The solution relies on the fact that there is a Context attached tothe Request that is passed to the handler function. By adding the userinfo to the Context, you can then extract that information further alongin the processing when you need to check the permission.

The RequireAuth function validates that the user making the request isauthenticated, so it already has information about who the user is, and thisis the point at which we want to add the user info to the Context.We do this in our RequireAuth function byreplacingthis line:
httpHandler.ServeHTTP(w, r)
with these lines:
user := userFromToken(token)mimRequest := requestWithContextUser(r, user)httpHandler.ServeHTTP(w, mimRequest)func requestWithContextUser(r *http.Request, user *users.User) *http.Request {mimContext := context.WithValue(r.Context(), ctxUserKey, user)return r.WithContext(mimContext)}
When the code needs to know whether the current user is authorized foran action, it can call the newCurrentUser function,which retrieves the user info from the Context attached to the Request,from which the code can query the user's permissions:
func CurrentUser(r *http.Request) *users.User {v := r.Context().Value(ctxUserKey)if v == nil {return nil}return v.(*users.User)}

Summary

While implementing authentication and authorization in a web server takesmore than just a few lines of code, at least the part about how it getstied in to the http processing in go is only a few lines. Although thatpart is only a few lines of code, it took me a while to dig around andfind exactly how to do that.I hope that this article can save some otherpeople a bit of time when doing their own research on how to add auth to ago web server.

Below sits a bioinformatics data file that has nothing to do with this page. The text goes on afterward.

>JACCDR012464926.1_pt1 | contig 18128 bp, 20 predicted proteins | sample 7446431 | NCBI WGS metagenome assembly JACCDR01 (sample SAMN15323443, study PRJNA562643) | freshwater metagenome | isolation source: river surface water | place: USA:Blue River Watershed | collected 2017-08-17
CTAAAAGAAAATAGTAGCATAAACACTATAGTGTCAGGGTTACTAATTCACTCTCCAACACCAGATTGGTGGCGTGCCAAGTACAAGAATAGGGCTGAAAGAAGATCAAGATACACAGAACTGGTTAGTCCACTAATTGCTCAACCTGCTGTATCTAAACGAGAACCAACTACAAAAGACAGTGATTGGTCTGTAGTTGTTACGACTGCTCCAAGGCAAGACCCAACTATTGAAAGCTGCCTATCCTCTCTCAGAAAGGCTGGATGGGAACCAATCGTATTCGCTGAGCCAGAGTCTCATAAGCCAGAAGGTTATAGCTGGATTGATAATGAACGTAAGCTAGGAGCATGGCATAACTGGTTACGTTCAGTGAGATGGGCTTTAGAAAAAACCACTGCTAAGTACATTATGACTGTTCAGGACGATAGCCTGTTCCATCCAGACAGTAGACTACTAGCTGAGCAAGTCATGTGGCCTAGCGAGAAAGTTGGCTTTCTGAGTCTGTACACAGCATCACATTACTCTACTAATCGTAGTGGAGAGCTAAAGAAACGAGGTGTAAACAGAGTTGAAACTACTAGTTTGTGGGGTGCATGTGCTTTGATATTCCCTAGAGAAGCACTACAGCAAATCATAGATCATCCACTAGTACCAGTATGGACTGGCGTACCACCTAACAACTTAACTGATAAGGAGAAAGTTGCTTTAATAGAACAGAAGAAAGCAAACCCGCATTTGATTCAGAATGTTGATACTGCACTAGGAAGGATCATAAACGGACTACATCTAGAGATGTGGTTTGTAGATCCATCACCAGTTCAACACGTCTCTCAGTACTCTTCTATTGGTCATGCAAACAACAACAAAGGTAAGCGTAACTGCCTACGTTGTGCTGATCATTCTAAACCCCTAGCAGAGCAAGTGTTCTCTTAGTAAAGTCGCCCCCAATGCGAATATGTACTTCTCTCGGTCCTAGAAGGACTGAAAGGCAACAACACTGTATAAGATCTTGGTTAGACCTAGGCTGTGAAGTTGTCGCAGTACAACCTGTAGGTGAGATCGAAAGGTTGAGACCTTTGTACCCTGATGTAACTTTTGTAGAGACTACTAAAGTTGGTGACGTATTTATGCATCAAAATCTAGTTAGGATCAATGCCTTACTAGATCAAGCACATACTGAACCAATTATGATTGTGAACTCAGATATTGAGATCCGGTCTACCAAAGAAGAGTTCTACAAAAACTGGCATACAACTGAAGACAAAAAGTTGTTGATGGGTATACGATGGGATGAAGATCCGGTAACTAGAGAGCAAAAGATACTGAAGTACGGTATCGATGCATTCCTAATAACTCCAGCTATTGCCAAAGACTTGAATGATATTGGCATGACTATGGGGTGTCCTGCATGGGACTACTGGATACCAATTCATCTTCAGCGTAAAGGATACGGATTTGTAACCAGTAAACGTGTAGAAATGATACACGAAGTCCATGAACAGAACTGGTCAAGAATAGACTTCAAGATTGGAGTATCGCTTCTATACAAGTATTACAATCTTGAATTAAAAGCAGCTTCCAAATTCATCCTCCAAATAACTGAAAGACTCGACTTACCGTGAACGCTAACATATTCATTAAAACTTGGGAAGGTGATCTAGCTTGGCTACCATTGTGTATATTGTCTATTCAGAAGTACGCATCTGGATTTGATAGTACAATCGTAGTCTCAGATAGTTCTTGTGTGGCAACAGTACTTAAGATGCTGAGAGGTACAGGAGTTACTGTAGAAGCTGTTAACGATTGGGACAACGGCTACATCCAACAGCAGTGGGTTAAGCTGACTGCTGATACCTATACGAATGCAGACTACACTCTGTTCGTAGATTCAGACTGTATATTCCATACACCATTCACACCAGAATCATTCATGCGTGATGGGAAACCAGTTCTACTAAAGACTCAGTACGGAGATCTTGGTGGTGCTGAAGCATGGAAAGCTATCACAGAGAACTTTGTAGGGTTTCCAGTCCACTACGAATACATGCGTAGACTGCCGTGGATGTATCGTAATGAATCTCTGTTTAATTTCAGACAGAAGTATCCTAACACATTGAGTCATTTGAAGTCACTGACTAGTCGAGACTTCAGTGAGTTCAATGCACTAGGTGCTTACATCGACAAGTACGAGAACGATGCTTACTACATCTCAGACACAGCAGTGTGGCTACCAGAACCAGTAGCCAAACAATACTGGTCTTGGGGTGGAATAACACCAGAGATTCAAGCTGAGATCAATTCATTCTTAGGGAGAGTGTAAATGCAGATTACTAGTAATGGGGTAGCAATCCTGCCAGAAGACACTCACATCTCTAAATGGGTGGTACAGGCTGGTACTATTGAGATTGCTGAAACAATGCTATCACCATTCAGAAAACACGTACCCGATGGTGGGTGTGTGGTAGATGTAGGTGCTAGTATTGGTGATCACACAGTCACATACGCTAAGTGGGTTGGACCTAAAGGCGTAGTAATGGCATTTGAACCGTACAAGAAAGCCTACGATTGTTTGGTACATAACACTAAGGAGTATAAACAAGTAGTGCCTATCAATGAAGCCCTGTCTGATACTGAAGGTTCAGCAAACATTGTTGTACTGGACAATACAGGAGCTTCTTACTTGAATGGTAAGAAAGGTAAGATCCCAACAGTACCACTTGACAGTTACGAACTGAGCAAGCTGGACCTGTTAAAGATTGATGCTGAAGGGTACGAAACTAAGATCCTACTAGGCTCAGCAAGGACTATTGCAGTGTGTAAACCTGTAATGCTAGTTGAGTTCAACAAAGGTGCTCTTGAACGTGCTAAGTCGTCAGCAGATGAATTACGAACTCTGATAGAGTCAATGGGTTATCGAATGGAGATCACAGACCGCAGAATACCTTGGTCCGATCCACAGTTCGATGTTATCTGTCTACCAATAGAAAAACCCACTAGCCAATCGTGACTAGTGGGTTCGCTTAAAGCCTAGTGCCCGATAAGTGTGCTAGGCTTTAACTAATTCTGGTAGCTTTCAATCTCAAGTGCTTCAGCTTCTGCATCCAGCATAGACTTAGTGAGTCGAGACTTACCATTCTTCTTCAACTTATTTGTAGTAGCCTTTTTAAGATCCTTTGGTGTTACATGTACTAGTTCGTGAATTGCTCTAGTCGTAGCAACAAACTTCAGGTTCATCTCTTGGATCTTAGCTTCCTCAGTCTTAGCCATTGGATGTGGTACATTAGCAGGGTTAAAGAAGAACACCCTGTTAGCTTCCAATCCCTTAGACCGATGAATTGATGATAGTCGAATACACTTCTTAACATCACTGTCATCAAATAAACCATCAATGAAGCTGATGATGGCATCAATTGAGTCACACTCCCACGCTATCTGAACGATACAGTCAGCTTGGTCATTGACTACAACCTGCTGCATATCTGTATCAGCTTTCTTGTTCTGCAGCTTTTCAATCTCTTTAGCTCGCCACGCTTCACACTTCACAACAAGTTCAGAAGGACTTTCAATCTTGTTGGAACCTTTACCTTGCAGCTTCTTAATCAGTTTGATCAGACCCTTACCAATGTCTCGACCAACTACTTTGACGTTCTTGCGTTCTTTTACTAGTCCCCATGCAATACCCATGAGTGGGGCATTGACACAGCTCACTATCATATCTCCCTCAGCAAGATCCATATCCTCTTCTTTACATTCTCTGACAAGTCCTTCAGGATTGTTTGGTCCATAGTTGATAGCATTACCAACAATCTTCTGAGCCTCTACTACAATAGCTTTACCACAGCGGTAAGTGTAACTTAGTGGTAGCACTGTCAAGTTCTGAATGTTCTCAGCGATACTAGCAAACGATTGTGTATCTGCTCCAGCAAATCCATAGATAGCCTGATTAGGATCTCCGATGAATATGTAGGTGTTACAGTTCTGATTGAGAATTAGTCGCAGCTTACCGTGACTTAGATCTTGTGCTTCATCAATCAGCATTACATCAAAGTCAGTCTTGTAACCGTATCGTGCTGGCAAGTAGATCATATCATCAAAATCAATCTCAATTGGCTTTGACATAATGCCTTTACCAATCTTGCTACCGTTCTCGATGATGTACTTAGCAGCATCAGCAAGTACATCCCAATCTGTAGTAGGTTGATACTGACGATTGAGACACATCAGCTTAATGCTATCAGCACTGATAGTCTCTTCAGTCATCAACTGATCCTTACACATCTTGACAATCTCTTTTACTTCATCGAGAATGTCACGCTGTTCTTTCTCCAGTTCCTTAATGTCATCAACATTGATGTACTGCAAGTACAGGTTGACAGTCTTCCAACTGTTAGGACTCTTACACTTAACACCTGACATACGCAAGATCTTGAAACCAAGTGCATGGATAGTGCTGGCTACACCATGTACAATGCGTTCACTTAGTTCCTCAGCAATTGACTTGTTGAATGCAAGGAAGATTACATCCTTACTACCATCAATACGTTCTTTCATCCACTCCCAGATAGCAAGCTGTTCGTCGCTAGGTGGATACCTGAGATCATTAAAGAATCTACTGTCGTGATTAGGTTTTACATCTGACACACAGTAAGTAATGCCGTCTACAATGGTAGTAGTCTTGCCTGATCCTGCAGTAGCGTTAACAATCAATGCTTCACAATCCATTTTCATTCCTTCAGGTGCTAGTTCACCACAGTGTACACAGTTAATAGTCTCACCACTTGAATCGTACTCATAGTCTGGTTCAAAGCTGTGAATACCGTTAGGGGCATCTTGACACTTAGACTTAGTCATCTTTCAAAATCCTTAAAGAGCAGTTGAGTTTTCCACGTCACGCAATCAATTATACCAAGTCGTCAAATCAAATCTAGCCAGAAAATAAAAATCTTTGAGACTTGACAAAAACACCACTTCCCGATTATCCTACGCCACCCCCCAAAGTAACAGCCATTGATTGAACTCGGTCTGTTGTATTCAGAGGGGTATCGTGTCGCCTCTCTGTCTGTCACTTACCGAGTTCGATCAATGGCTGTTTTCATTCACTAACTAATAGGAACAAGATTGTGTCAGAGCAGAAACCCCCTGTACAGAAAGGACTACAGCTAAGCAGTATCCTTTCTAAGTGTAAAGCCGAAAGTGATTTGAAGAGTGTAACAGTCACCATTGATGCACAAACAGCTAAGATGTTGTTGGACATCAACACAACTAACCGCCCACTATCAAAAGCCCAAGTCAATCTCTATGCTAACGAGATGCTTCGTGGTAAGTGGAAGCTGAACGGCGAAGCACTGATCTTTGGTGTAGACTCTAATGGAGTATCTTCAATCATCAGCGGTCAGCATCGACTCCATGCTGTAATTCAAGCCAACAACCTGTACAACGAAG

Tuesday, March 13, 2018

Golang server, Polymer Typescript client

Finally, a web development environment I enjoy using.

Contents

TL;DR

I have found Go to be a nice tool for developing a small web server,and Polymer + Typescript to be a nice combination for developing a web UI.The Go server acts as both the API server and the static content serverdelivering the UI pages.If you think you might want to try this approach, you can look at mymimsrv program on githubas an example.If it looks too complicated, browse in the git history back to some ofthe earliest commits, such as thefirst ui commitand thefirst api commit,to see how things looked at a simpler time.

Background

I have been developing web pages and apps for a long time,since the earliest days of HTML when there were no toolsmore sophisticated than a text editor, and server-side scriptswere the only form of executable web code.In 1994 I wrotehtimp,an experiment in how to attach a web browser to an interactive programwith a lifetime longer than a single message.

Over the years I tried many technologies, includingJavaServer Pages,JavaServer Faces,PHP,jQuery, and others I have forgotten.Some were better than others (more accurately, some were badand some were excruciating),but I never felt any of them provided a reasonable mentalmodel for how to put together an application.

I was away from the web UI scene for a while, and when I got back todoing some web development a couple of years ago, things seemed to haveimproved quite a bit. In the last year, I have been introduced to a fewtechnologies that, in combination, provide me with a developmentenvironment with a working mental model of how to put together a program,and a set of tools that makes it easy to do that at a good clip.